Last month we explored the concept of a compensation philosophy and why it is an important guide to an organization. This month we are looking at survey data. Next month we’ll tie things together by looking at how a compensation philosophy influences what specific survey data will be useful to an organization.
You’ve participated in surveys, bought the report (or received one from MRA as part of your membership), and are now the proud owner of a treasure trove of data. Is it a pot of gold or the data equivalent of your kitchen junk drawer? Actually, the answer could be either—depending on how you use it.
Salary surveys typically contain a lot of information expressed in numbers such as average, weighted average, market 25th percentile, market 50th percentile (also known as the median), and market 75th percentile. All of these numbers work together to help you develop a picture of the market rate for a job.
Start with the market 50th percentile data point, the rate that falls in the middle of the set of reported rates which are sorted from highest to lowest. This measure of central tendency, rather than the mean or average, eliminates very high and very low numbers that can skew the results. Many compensation professionals use this data point to evaluate survey findings.
Next, look at the average. If it is drastically different from the market 50th percentile, this indicates that the data set contains some extreme high or low values, making the market 50th a better representation of the market pay for the job, especially if the sample size is relatively small.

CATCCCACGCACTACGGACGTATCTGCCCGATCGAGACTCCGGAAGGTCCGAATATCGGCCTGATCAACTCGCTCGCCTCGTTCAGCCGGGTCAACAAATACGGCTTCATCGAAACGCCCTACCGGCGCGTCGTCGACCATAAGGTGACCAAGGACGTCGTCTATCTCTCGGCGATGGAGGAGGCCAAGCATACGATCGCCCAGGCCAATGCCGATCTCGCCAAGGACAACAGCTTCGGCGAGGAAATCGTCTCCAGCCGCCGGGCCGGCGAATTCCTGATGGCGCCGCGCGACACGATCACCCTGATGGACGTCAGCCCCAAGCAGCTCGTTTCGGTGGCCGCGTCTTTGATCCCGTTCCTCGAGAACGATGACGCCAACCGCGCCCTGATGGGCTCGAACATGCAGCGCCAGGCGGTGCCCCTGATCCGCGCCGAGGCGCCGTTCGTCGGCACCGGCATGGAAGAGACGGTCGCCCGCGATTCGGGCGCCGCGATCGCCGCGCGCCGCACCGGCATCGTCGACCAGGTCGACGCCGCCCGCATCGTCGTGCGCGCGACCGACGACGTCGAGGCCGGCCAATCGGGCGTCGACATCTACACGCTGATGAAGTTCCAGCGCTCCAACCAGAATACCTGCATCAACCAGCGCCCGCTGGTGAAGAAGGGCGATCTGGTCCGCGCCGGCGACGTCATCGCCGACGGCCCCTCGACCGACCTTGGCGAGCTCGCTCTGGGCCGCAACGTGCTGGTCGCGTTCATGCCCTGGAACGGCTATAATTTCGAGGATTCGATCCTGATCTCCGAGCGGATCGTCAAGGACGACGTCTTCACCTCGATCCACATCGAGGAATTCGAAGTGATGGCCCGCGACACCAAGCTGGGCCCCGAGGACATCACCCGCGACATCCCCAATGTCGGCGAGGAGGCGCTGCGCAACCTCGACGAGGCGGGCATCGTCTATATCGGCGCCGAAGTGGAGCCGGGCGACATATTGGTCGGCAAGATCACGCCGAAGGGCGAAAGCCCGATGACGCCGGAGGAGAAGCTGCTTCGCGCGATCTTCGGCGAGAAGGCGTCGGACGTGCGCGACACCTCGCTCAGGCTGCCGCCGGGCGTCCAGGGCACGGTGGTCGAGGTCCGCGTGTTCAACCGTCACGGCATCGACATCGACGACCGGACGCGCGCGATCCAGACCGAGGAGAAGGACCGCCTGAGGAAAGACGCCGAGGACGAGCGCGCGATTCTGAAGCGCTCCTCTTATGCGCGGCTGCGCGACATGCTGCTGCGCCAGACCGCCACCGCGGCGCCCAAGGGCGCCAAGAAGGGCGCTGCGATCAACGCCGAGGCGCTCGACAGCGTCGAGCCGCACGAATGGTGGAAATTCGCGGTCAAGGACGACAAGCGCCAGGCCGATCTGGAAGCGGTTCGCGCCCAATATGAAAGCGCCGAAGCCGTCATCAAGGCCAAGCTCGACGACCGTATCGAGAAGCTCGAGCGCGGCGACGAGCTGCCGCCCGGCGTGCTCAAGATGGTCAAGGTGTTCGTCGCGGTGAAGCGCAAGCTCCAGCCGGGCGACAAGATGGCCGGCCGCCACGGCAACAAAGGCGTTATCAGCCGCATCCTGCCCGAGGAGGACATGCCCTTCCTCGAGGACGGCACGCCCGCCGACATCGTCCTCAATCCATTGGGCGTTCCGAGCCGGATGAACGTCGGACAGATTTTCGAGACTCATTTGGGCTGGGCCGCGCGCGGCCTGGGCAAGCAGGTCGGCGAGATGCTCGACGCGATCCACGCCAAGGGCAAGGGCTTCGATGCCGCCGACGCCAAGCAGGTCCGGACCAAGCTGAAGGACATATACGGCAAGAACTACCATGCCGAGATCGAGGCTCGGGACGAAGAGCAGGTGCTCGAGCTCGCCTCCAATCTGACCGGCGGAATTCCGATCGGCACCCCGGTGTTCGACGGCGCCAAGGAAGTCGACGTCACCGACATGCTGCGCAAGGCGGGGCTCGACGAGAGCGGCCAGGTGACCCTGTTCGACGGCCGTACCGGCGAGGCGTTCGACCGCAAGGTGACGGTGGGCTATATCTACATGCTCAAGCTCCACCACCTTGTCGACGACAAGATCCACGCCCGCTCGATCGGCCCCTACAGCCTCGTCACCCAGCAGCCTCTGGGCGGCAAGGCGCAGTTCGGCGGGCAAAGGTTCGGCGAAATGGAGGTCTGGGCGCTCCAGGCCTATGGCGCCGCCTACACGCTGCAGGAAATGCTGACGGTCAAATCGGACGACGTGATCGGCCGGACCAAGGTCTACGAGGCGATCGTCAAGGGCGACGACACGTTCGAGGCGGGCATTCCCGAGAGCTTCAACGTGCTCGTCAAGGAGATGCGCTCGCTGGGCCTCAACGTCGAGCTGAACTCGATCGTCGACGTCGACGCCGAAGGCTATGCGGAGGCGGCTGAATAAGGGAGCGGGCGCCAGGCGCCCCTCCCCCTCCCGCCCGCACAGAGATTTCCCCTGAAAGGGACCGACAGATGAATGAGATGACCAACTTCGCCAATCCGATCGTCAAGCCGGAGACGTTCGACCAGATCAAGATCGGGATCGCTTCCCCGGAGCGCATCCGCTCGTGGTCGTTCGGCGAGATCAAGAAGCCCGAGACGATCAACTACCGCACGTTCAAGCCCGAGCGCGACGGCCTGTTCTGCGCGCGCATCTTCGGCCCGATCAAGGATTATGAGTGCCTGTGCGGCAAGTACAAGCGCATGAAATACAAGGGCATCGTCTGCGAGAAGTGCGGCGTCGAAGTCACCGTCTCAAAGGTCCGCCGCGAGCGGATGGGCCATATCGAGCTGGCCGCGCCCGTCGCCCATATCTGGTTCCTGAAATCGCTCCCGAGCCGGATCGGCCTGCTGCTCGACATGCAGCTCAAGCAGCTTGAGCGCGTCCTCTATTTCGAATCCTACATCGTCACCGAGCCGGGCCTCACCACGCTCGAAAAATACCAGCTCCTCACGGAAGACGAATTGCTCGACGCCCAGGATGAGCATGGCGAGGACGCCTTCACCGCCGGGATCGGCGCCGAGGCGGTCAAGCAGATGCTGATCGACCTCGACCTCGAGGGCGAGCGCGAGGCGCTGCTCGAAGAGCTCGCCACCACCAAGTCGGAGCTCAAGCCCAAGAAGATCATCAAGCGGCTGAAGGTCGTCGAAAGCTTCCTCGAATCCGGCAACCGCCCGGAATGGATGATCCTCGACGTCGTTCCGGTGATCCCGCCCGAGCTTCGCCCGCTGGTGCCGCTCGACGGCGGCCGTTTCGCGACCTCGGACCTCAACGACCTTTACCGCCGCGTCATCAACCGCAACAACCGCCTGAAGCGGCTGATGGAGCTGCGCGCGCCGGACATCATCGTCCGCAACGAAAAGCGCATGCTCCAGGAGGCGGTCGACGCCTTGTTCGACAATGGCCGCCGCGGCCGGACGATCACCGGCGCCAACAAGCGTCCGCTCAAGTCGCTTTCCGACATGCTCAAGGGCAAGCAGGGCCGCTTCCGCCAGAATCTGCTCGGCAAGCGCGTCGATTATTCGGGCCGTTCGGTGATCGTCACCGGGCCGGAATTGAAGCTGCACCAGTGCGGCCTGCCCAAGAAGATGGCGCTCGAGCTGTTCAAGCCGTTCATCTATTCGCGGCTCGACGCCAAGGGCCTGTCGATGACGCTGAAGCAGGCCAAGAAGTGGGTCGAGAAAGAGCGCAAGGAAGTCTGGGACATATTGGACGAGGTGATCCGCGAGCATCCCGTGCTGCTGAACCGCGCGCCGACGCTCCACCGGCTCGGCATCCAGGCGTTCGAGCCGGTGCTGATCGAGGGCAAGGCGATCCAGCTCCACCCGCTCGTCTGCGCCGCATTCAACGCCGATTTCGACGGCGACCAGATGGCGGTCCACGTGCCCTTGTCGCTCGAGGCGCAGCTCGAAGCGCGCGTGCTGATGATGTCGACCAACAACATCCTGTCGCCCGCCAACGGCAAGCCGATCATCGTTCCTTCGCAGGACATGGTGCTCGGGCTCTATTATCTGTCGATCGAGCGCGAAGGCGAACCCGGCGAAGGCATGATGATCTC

Why should you also look at the market 25th and market 75th percentile values? If they are close to the market 50th, this tells you that there is not much variation of pay in the market for that job. If your organization establishes a range for a job with the midpoint at the market 50th percentile, you will likely have a hard time recruiting someone by offering a rate at the bottom of the range if the market 25th, 50th, and 75th are very close together.
Finally, consider your sample size. Surveys generally provide the number of companies and the number of incumbents reported in each scope cut. A large sample size will give you numbers that are less likely to be influenced by a few unusual rates in the reported data. Sample size isn’t the only consideration, though. Next month we’ll discuss other important factors in survey data: "Matchmaking and the Market."
MRA’s Total Rewards team encompassing Compensation, Surveys, and Benefits is here for you to create your strategy, build the business case, interpret data, conduct custom research, or facilitate and partner regarding many other essential steps for a comprehensive Total Rewards approach.
This is the second of a three-part series of articles focused on compensation and salary surveys, designed to launch and reinforce your journey through:
- Candid discussions and succinct documentation of your company’s compensation philosophy;
- Reviewing your company’s existing compensation philosophy;
- Using reliable data to make decisions impacting company costs and employee pay; and
- Applying current, credible data for compensation decisions.
Source: Jane Crane, Compensation Specialist, MRA - The Management Association